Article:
Rashi: Rabbi Shlomo Yitzchaki (1040-1105 CE), French rabbi who wrote commentaries on the Torah, the Prophets and the Talmud, lived in Troyes where he founded a yeshiva in 1067; focuses on the plain meaning (p'shat) of the text, although sometimes quite cryptic in his brevity
Rashi, for example, comments, "As He had said - with pregnancy, 'Sarah your wife shall bear you a son, and you shall name him Yitz'khak' (B'resheet 17:19, NJPS); As He had spoken - with childbirth 'your very own issue shall be your heir' (15:5, NJPS)." Gordon Wenham says, "The birth of Yitz'khak is predicted twice (17:16-21, 18:10-15) and here the fulfillment of the promises is mentioned twice."2

James McKeown explains that is used to emphasise G-d's role in the birth of Yitz'khak. "Although it is often translated 'to visit'", he says, "this is rather inadequate since the Hebrew verb implies intervention is a human situation. It is often employed in the text to describe G-d intervening in human affairs either to bless or to punish. In this case, it means that G-d is true to His word and enables Sarah and Avraham to have the child they have longed for, even though in spite of their faith they have laughed at the very idea."3 Terence Fretheim extends this argument, pointing out that "the distinct divine acts stress that G-d has made Yitz'khak's birth possible. The promise language in 17:16 focuses on blessing, so one should think of a divine creative activity that makes Sarah's pregnancy possible."4 The transition from Sarah's life-long condition - "Now Sarai was barren, she had no child" (11:30, NJPS) - to bearing a child when many years beyond the age for child-bearing, could only be possible because of supernatural intervention. G-d willed it! And how did it happen? Because, as Fretheim has just reminded us, G-d spoke. Just as the world came into being because "G-d said" (1:3, 6, 9, 11, etc.), Sarah conceived and bore a child because G-d said, because He spoke and His word created life. Walter Brueggemann takes up the story: "This is no birth brought about natural processes. This is an unwarranted birth in every usual sense. It now comes only by the promise of G-d. The text holds together the word of G-d and the birth of the child ... Twin temptations always face the church in the practice of its faith. On the one hand, there is the temptation to cling to the word of G-d in an excessively spiritual way and to minimise the fleshly concreteness of the birth. On the other hand, there is the inclination to cling singularly to the reality of the birth in an excessively secular way and regard the word of promise as of no importance."5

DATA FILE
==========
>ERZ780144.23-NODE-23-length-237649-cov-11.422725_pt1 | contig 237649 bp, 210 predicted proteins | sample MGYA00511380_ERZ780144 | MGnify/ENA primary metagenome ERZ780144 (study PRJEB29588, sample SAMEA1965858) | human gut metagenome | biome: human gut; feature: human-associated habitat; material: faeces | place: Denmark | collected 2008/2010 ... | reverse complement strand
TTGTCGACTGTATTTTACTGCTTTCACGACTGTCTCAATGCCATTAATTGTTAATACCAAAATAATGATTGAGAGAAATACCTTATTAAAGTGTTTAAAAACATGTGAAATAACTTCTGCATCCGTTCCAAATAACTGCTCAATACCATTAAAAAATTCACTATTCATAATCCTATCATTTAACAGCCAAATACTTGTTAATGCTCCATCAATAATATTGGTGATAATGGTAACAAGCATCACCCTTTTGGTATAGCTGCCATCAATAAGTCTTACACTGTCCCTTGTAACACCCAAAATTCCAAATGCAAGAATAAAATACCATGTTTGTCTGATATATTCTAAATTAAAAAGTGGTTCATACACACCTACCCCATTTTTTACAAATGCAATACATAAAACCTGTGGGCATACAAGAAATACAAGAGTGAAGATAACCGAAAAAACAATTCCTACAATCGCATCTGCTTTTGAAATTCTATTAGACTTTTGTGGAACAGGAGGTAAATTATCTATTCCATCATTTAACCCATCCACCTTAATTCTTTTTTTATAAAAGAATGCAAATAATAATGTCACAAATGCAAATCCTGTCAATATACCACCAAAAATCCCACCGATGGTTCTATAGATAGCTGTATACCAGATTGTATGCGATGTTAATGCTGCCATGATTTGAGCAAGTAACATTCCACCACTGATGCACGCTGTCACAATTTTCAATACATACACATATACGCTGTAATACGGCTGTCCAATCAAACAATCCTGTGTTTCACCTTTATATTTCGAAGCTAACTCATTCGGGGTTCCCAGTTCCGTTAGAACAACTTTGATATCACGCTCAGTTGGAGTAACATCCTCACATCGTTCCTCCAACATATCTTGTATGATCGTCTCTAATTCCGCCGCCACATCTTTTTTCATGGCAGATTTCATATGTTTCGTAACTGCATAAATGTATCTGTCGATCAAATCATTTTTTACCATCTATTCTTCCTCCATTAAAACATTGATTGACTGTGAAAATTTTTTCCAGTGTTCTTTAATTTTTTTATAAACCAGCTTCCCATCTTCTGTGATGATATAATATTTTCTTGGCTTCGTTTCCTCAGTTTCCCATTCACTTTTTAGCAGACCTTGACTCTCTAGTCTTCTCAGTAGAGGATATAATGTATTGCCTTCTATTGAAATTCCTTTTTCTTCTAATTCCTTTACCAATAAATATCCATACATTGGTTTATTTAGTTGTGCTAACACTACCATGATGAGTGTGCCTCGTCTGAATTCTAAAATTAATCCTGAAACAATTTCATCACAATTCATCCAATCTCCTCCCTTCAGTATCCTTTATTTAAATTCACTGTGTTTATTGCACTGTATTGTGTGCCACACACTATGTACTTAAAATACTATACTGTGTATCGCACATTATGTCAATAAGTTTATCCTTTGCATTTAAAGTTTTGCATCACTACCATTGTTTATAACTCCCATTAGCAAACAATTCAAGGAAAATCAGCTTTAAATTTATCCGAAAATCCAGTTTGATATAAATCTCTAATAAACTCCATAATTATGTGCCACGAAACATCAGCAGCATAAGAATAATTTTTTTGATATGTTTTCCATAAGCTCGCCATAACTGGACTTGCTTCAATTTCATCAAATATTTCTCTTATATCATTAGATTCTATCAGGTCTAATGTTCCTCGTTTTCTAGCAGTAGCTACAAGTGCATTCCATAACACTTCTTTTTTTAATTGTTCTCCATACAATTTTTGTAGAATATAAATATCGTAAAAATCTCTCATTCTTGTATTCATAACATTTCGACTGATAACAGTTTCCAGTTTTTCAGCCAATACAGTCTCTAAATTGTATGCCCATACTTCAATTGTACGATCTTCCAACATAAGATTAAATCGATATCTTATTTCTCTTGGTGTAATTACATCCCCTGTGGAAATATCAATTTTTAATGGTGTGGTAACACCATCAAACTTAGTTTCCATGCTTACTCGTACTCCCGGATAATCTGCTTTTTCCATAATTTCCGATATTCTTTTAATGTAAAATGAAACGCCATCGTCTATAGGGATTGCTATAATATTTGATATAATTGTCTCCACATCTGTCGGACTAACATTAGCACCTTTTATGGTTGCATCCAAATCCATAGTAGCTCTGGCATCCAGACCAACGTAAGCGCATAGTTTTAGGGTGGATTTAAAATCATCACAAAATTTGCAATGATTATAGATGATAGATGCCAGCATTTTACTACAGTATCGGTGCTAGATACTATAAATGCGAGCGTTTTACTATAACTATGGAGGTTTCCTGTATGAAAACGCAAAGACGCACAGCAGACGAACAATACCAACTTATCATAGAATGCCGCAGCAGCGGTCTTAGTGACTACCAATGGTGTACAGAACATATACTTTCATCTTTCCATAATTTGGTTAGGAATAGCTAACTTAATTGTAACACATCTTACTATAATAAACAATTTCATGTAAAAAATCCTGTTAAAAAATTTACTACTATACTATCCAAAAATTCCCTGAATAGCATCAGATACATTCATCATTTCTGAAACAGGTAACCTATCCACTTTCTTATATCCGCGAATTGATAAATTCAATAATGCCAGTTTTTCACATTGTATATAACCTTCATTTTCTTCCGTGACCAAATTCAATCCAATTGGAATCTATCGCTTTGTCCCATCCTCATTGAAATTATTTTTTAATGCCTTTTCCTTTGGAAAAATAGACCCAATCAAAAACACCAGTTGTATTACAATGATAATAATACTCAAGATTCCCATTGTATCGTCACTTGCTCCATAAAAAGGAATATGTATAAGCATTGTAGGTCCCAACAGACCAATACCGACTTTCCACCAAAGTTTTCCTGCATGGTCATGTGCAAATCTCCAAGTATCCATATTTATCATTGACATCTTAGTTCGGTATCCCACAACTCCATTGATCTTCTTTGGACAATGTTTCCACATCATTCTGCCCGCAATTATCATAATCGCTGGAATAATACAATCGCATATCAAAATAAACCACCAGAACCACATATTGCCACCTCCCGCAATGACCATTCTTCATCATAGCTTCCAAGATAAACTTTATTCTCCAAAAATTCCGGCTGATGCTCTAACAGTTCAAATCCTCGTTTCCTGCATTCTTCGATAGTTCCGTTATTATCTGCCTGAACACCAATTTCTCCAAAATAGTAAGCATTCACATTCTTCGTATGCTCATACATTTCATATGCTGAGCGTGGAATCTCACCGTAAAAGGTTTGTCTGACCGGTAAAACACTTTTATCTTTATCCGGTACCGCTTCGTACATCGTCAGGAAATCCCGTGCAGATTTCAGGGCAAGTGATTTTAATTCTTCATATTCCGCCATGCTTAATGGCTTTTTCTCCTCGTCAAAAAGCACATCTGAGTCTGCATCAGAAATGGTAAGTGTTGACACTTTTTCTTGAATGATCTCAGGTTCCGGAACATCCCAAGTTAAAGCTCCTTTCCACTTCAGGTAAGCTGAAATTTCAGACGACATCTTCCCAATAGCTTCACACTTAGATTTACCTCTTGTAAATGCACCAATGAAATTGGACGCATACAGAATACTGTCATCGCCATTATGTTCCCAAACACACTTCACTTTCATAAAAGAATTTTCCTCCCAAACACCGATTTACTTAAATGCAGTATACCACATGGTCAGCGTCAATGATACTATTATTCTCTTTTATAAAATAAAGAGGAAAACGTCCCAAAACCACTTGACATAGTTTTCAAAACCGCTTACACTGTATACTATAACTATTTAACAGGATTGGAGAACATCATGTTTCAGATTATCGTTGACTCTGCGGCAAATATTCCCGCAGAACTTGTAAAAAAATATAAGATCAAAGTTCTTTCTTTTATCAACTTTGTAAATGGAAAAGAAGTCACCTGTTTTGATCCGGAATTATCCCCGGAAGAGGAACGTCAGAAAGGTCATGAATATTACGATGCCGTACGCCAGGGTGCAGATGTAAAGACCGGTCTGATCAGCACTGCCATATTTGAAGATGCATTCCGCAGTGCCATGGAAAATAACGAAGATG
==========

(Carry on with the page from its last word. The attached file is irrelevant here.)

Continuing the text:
When do these supernatural interventions take place? When does G-d visit and do? When He has promised and spoken - when He has given a commitment (or a command) and His word. As Bruce Waltke observes, "G-d intervenes to shape destiny, sometimes for judgement and often, as here, for salvation."6 G-d ended the famine to bring Naomi back to Bethlehem with Ruth, because "in the country of Moab she had heard that the L-RD had taken note of His people and given them food" (Ruth 1:6, NJPS). He gave His word to set up the return from the Babylonian exile, "For thus said the L-RD: When Babylon's seventy years are over, I will take note of you, and I will fulfill to you My promise of favor -- to bring you back to this place" (Jeremiah 29:10, NJPS). His involvement in the birth of John the Baptist was foretold: "Blessed be the L-rd G-d of Israel, for He has visited and redeemed His people and has raised up a horn of salvation for us in the house of His servant David, as He spoke by the mouth of His holy prophets from of old" (Luke 1:68-70, ESV).